With Facebook’s move to auto-displaying captions on videos in the Feed, the creative has a new place to flex their muscles – good old fashioned text.
The latest creative use of subtitles comes from Dos Equis as they bid farewell to “The Most Interesting Man in the World” as he presumably is bound to become “The Most Interesting Man in the Galaxy” or something else… That isn’t the point. The point is Dos Equis is using their captions in Facebook’s caption on default land of the Feed to drive people clicking to expand or unmuting:
Hotels.com used their “Captain Obvious” character and their own captions to create a fun experience with sound off a while back, but now that Facebook allows the uploading of .SRT files for on-video captions, that means a similar experience for uses across videos.
Fun story about .SRT files + Facebook – they’re finicky. We just ran a global video campaign with 50+ .SRT language caption files – hard work but the campaign was awesome and a ton of fun.
When will Twitter jump on board the no sound + caption train? Has to be soon, right?
While I’m stoked that I got served this ad from Amazon, sadly it was a bit of a wasted impression – I’m already a Prime member. Might want to get some do-not-serve list info in there.
A couple thoughts on the unit itself:
- Pretty slick. The swipe functionality is intuitive.
- The content beyond the ‘Learn More” is good. Looks to be fairly customizable.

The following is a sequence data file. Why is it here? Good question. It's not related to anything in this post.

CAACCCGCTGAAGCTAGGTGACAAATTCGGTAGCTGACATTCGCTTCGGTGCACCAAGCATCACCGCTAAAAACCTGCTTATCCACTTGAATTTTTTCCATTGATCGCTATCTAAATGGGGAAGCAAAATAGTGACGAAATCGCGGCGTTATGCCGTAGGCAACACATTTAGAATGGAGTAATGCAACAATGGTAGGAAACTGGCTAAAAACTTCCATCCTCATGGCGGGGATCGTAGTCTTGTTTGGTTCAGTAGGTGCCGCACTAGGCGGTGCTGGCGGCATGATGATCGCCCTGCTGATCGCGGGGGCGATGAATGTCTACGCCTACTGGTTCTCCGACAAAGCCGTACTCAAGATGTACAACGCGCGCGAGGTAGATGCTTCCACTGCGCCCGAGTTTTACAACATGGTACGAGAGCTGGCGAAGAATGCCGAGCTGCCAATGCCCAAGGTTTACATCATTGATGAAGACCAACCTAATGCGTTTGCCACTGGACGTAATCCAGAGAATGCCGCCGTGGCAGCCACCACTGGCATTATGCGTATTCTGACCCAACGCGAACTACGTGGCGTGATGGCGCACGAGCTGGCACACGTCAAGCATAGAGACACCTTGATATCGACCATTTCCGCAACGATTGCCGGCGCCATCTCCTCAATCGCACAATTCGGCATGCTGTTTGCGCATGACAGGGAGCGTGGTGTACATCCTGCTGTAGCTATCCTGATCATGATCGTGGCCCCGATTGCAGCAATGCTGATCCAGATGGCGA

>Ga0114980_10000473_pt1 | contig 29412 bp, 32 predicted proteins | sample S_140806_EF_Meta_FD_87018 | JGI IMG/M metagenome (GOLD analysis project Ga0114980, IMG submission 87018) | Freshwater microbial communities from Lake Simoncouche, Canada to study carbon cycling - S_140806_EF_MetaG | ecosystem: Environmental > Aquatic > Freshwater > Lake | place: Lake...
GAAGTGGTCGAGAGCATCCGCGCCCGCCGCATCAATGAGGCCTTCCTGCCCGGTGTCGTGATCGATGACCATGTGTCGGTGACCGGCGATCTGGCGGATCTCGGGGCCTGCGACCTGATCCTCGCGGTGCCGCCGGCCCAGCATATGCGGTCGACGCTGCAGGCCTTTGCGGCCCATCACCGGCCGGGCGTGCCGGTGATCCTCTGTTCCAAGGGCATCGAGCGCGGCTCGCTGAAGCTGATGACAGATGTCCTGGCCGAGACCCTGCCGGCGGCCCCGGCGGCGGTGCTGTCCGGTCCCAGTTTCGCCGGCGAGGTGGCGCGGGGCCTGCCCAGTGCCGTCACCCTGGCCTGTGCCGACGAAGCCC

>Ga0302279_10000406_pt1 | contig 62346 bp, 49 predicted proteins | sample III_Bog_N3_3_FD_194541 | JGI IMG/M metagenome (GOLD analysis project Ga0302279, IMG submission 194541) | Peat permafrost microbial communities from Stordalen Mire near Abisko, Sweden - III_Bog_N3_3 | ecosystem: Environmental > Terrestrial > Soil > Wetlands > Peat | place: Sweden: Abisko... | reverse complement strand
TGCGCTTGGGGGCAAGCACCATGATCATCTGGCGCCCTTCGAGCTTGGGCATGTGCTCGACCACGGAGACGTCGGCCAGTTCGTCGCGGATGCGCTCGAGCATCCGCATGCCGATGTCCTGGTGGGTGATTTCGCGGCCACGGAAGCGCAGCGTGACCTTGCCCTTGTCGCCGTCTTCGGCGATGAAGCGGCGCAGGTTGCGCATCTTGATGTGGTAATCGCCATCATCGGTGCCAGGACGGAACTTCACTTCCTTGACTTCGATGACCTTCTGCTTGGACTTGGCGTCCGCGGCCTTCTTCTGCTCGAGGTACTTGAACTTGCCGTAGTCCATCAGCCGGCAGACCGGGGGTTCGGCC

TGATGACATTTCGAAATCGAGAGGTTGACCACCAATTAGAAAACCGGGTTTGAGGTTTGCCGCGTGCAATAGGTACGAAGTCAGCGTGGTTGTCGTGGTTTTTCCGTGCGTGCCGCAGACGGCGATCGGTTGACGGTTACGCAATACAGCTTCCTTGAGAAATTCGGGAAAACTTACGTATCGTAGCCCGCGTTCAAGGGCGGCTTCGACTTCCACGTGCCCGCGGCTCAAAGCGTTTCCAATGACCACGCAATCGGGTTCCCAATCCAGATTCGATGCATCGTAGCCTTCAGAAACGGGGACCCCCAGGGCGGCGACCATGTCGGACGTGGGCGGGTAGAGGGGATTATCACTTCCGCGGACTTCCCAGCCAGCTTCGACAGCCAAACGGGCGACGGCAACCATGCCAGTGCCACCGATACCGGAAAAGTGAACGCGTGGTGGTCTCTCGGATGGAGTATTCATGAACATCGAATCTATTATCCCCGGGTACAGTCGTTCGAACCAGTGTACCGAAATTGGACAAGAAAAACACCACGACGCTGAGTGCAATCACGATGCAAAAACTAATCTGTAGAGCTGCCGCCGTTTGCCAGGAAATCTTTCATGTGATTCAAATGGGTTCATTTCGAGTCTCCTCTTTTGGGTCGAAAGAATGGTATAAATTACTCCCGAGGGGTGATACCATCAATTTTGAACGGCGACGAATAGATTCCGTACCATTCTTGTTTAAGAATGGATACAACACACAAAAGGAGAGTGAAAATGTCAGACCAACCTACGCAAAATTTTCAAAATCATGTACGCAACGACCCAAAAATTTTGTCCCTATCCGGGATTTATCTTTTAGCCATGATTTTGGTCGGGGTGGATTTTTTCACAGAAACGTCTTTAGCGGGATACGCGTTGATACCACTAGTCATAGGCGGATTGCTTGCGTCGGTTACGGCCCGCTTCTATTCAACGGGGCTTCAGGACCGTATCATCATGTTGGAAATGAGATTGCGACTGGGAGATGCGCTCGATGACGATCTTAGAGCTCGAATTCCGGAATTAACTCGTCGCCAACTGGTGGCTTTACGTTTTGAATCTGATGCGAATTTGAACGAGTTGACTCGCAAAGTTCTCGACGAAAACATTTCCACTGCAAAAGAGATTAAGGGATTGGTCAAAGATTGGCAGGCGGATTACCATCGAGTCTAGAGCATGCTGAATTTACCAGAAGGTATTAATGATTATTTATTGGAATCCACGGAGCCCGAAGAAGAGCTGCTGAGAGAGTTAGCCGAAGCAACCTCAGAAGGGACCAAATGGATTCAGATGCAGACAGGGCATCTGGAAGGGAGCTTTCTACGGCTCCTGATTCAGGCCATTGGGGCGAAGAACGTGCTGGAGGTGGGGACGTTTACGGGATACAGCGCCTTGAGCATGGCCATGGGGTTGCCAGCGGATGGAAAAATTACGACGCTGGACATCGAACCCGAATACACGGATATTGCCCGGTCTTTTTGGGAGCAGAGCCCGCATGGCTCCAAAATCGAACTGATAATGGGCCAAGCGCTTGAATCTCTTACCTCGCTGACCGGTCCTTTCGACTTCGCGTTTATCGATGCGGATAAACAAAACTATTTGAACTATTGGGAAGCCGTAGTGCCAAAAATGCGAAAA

- This might be a bug, but the ‘Learn More’ shows on the first image when you first see it in the feed, then when you swipe to the second image, it goes away. Then if you swipe back to the first its gone. It always shows up on the third image, though. Could have some impact on clicks to the ‘Learn More’ content.
On the Amazon ad:
- Really great imagery
- Great info
- Great CTA
- This should be the standard other advertisers strive to hit
- One weird thing: Whatever is on the screen is barely visible. Is this on purpose? What is that even? Photo storage?
When you wake up on Jan. 1, Whatever year it is you can expect to see the Rose Bowl (yes, except when the 1st falls on a Sunday). I remember watching the game with my dad just about every year – except for the two times we’ve been there with WSU.
This year, as I watched the game, I saw a couple ads from lead sponsor VIZIO. They were great ads, but the thing that rubbed me wrong was the hashtag shown at the end – #VIZIORoseBowl. Yes, we know you’re the sponsor… but did you really think you’d generate a ton of conversation around a hashtag that is tied to one of the most-nostalgic games in sport?
This is a prime example of how, to no one’s fault, simply pushing a hashtag out into the wild can flop. Granted, nothing is probably hurt from this (assuming they didn’t go buy a sponsored hashtag, etc.), but they’re losing out just by trying to divert conversation.
Take a look at the search brought back and decide for yourself.